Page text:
There is finally a last peculiarity, the way in which the petiole is inserted on the 

blade. In the great majority of species this insertion takes place at the very base of 

the blade, as in our native (French) trees, but there is a small number of them in 

which it occurs a little below the insertion of the petiole. The result is what is called 

peltate leaves. This modification is always limited to the juvenile stage, except in 

one species, E. peltata, in which this character becomes permanent. (Naudin, ii, 

1'0.)  


   In ii, 16, Naudin adds citriodora, maculata, and calophylla as having peltate 

leaves. He is referring to very young leaves. No species has peltate leaves 

throughout the whole life of the species; the mistake, as regards E. peltata, 

originated with Mueller, and has already been dealt with.  

   So far as I have seen, the peltate leaves preponderatingly belong to the 

Corymbosae. Those that I have seen are, and no doubt peltateness will be found in 

others:—  

     


   In addition, we have E. erythrocorys (belonging to the allied Eudesmieae), and 

others should be searched for.  

            b. 

Its absence.

  

 

1.

 Sessile.  



2.

 Stem-clasping, i.e., with expansions of the lobes of the leaf.  

2

a. Stem-clasping and crowded.  

   1. SESSILE.  

   It will be seen at once, on examination of a sessile leaf, say E. Gunnii, fig. 6a, 

Plate 108, Part XXVI, that the bases of the two leaves touch the stem.  

   It must be understood that, in dealing with juvenile leaves, their insertion on the 

plant involves—  



E. calophylla. E. peltata.

E. eximia.

E. Torelliana.

E. ficifolia.

E. trachyphloia.

E. maculata.

 

(a) Petiole (or absence of it).  

(b) The common axis or stem, not the petiole.  

   The following leaves are sessile, or practically so:—  

     

   2. STEM-CLASPING.  



   In other words, we have basal expansions of the lobes of the leaves. The bases, in 

connection with an appropriate shape of the leaf, gives us a cordate leaf, and the 

stem-clasping leaf itself is often termed amplexicaul. At p. 291, under “Shape,” they 

are separately classified under broad and narrow. In the list which follows, those 

inclined to be narrow are indicated by (N).  

     


E. acacioeformis.

E. Muelleriana.

E. acacioides.

E. obtusiflora.

E. aggregata.

E. ochrophloia.

E. amygdalina.

E. odontocarpa.

E. angophoroides. E. odorata.

E. apiculata.

E. oleosa.

E. approximans.

E. pachyloma.

E. Baeuerleni.

E. proecox.

E. Bakeri.

E. pyrophora.

E. capitellata.

E. regnans.

E. dichromophloia. E. resinifera.

E. doratoxylon.

E. scoparia.

E. eugenioides.

E. Smithii.

E. fruticetorum.

E. spathulata.

E. Kybeanensis.

E. tetragona.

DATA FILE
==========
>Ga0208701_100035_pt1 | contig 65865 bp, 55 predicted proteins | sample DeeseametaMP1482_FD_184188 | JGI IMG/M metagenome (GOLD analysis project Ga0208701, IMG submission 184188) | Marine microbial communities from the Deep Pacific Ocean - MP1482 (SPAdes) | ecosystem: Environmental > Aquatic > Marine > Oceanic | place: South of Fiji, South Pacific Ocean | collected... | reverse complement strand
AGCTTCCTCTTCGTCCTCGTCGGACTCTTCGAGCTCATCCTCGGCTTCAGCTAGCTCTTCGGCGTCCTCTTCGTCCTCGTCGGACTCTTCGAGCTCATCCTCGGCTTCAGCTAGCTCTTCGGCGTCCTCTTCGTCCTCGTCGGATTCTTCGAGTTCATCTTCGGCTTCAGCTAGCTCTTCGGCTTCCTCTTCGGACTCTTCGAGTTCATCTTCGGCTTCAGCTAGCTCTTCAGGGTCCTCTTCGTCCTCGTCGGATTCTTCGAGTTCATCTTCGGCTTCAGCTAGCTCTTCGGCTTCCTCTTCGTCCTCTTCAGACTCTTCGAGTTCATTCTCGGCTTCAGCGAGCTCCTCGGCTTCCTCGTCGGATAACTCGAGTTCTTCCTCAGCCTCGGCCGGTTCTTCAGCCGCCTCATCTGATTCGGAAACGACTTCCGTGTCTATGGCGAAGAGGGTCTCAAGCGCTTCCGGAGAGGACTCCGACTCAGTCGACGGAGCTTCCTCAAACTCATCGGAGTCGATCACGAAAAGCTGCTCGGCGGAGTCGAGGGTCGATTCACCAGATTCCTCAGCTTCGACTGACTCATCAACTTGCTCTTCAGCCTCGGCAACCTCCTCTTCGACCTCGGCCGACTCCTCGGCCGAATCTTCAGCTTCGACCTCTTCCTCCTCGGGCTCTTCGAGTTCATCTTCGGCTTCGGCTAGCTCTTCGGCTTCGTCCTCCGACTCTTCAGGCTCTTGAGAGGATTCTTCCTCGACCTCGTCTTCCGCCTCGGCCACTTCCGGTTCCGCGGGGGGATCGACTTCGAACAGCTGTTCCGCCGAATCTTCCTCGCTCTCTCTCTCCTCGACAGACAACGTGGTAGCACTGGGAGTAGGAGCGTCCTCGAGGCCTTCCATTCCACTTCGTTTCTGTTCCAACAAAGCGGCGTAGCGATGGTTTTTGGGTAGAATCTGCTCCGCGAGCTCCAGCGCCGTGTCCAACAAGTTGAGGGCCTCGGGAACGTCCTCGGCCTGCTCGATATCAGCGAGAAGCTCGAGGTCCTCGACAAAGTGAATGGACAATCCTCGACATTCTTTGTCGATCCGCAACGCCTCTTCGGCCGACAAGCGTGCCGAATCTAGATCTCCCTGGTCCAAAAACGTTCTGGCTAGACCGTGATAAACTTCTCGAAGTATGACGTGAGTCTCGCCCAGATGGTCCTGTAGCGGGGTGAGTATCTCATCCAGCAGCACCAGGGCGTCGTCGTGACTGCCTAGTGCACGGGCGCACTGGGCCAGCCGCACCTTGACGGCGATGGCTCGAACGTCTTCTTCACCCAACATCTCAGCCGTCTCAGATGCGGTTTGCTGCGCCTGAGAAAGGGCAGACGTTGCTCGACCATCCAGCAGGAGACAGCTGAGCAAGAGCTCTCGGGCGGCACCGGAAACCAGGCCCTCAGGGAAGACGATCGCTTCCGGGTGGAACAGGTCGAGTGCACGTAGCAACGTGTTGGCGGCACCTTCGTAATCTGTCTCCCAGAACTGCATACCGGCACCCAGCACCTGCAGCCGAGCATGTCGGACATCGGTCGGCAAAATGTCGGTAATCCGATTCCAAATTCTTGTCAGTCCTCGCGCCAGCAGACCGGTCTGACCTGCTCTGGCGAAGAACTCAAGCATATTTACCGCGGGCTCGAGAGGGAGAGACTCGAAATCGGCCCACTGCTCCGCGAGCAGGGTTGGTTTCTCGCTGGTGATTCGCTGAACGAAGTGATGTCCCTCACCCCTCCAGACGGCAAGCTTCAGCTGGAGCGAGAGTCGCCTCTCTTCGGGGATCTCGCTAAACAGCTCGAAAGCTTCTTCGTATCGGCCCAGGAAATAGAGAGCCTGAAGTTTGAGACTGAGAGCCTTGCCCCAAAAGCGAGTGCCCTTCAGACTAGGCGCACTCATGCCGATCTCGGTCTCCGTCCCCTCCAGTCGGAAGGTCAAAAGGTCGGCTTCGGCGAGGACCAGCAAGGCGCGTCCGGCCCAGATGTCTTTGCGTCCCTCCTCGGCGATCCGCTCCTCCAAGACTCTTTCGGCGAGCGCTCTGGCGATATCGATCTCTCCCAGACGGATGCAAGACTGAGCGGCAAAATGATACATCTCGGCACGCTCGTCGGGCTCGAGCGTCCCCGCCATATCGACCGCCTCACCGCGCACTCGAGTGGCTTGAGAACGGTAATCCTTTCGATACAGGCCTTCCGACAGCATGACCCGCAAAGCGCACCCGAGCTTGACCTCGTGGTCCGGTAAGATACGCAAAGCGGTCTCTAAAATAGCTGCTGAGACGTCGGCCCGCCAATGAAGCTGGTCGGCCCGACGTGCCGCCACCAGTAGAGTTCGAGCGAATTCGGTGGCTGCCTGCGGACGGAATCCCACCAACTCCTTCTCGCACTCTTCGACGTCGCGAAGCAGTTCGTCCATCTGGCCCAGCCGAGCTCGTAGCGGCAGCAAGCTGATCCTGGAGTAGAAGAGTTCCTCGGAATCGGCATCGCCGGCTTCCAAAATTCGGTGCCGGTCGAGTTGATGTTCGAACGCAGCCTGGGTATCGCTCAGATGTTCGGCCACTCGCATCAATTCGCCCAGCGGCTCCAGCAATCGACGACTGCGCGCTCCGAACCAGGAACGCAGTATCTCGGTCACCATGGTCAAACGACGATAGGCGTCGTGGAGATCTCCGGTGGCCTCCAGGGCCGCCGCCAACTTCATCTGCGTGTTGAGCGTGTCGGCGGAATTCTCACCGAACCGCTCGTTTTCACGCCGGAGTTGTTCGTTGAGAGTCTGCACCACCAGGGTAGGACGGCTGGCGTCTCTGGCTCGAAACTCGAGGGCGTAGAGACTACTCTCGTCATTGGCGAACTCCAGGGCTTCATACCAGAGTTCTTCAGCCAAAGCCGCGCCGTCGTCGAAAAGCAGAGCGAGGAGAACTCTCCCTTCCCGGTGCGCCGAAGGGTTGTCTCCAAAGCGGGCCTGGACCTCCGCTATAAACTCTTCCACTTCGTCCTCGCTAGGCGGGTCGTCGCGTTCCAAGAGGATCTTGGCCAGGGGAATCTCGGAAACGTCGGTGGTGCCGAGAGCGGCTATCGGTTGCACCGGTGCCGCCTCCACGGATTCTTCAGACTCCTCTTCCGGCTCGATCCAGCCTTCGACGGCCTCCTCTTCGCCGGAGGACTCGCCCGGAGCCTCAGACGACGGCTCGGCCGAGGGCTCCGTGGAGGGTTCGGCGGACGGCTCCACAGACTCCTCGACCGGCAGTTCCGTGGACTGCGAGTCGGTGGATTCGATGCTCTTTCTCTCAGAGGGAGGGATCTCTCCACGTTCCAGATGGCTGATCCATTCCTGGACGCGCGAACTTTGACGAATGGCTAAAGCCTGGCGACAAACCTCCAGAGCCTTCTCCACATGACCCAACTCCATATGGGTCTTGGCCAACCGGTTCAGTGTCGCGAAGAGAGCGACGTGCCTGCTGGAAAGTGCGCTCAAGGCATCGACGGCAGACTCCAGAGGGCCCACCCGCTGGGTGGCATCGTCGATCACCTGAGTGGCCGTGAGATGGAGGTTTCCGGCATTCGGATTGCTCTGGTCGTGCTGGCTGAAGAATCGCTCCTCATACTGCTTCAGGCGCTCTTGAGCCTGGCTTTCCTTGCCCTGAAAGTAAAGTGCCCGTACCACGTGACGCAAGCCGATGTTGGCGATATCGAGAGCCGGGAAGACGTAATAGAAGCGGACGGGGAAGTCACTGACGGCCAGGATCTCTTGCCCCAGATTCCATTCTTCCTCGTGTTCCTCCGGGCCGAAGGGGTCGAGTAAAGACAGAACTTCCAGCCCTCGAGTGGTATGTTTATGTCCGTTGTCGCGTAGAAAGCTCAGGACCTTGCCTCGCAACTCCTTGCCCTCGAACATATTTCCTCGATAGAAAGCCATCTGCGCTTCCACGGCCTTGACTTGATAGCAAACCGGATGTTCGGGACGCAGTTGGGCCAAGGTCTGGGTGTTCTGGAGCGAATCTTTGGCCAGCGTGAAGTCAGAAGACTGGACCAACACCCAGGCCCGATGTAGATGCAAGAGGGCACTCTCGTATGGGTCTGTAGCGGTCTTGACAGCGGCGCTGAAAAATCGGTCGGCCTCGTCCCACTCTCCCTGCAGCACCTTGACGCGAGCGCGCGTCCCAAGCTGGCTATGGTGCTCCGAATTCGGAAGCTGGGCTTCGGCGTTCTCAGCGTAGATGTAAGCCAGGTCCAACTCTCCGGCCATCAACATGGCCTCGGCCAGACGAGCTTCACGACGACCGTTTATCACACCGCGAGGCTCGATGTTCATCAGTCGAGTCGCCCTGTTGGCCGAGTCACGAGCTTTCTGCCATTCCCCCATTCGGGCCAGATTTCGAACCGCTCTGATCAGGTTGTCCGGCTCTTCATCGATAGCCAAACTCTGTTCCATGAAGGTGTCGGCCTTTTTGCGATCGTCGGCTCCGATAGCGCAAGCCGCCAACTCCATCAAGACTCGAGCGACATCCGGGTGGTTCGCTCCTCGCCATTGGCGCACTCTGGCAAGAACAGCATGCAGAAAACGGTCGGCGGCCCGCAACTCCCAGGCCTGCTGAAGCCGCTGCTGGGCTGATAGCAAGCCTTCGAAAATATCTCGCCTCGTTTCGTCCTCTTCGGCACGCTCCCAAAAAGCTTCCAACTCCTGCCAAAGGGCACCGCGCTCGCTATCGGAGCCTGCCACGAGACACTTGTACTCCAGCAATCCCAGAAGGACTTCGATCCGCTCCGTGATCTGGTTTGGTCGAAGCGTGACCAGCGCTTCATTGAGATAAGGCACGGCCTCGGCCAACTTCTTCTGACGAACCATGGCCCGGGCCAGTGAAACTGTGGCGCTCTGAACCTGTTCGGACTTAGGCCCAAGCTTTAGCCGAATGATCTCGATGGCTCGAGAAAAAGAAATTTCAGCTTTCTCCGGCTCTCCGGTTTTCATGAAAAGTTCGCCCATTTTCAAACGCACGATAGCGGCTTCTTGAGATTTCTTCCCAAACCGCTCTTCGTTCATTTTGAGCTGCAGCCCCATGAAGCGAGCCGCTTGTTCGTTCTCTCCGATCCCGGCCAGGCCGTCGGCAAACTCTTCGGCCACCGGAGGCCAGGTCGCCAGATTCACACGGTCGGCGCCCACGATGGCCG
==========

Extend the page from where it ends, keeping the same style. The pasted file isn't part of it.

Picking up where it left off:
E. loevopinea.

E. transcontinentalis.

E. ligustrina.

E. umbra.

E. lineans.

E. uncinata.

E. longicornis.

E. vernicosa.

E. macrorrhyncha. E. vitrea.

E. megacarpa.

E. Websteriana.

E. Moorei.

E. accedens.

E. melanophloia.

E. acmenioides.

E. Mooreana.

E. angophoroides. E. Muelleri.

E. Benthami (N).

E. neglecta.

E. de Beuzevillei.

E. nitens (N).

E. Camfieldi.

E. nitida.

E. capitellata.

E. nova-anglica.

            2a. STEM-CLASPING AND CROWDED.  

   This sub-head may prove convenient for purposes of rough classification.  

     

            

Connate or Perfoliate.

  



   This is a question of fusion of two leaves by their bases, around a common axis or 

stem, not petiole.  

   It even happens in a small number of Eucalypts, that these opposite (i.e., sessile 

and opposite during a long period of the youth of the tree) leaves unite by their base 

and become what is called connate, forming then a single piece, which is traversed 

through its centre by the stem or the branch. This new disposition of the foliage is 

sometimes transitory, as in E. Risdoni, sometimes permanent as in E. gamophylla, 

E. perfoliata, and perhaps some others. (Naudin, 1st Mem., 347.)  

E. cinerea.

E. numerosa (N)

E. clavigera.

E. ovata.

E. coccifera.

E. parvifolia.

E. cordata.

E. patens.

E. coriacea.

E. Perriniana.

E. Dalrympleana.

E. pilularis.

E. decurva.

E. pilularis var. pyriformis (N).

E. dichromophloia. E. piperita.

E. diversifolia.

E. Preissiana.

E. dives.

E. pruinosa.

E. Dunnii.

E. pulverulenta.

E. eloeophora.

E. pyrophora.

E. eudesmioides.

E. quadrangulata (N).

E. eximia.

E. radiata (N).

E. ferruginea (N). E. Risdoni.

E. Gillii.

E. rubida.

E. globulus (N).

E. setosa.

E. goniocalyx (N). E. Sieberiana.

E. Gunnii.

E. Smithii (N).

E. Houseana.

E. stellulata.

E. Irbyi.

E. Stuartiana.

E. Kruseana.

E. unialata (N).

E. leucoxylon.

E. umbra.

E. Macarthuri (N). E. urnigera.

E. macrocarpa.

E. vernicosa.

E. Maideni (N).

E. viminalis (N).

E. aspera.

E. pruinosa.

E. macrocarpa. E. vernicosa.

E. Muelleri.

   Mueller in “Eucalyptographia” under E. gamophylla has a note on E. perfoliata.  

   The concrescence of the leaves by pairs in all stages of growth occurs, so far as 

known, only in E. perfoliata, if even in that rare and little known congener this 

coalescence should prove also exceptional.  

   If Plate 180, Part XLIV of the present work be referred to, it will be seen that this 

species is not perfoliate throughout life.  

   Besides those species mentioned by Naudin as showing perfoliation, we may 

include E. pulverulenta, E. Perriniana. A figure of a perfoliate leaf (E. Perriniana) 

may be seen at fig. 11, Plate 83, Part XIX (erroneously as E. cordata).  

   See fig. 1a, Plate 32, Part VI, for the connate leaves of E. Risdoni encircling the 

stem. This particular twig shows flowers and fruits, the leaves still exhibiting 

juvenility. Perfoliate leaves of E. gamophylla will be found figured on Plate 147, 

Part XXXV.  

   Scars on branches and trunks.—As growth proceeds, the rachises increase in 

diameter, and stretch the bases of the perfoliate leaves. The leaves are persistent for 

a long time, and leave circular ragged scars or fragments on the branches and on the 

main trunk, even when the latter attain several inches in diameter. This character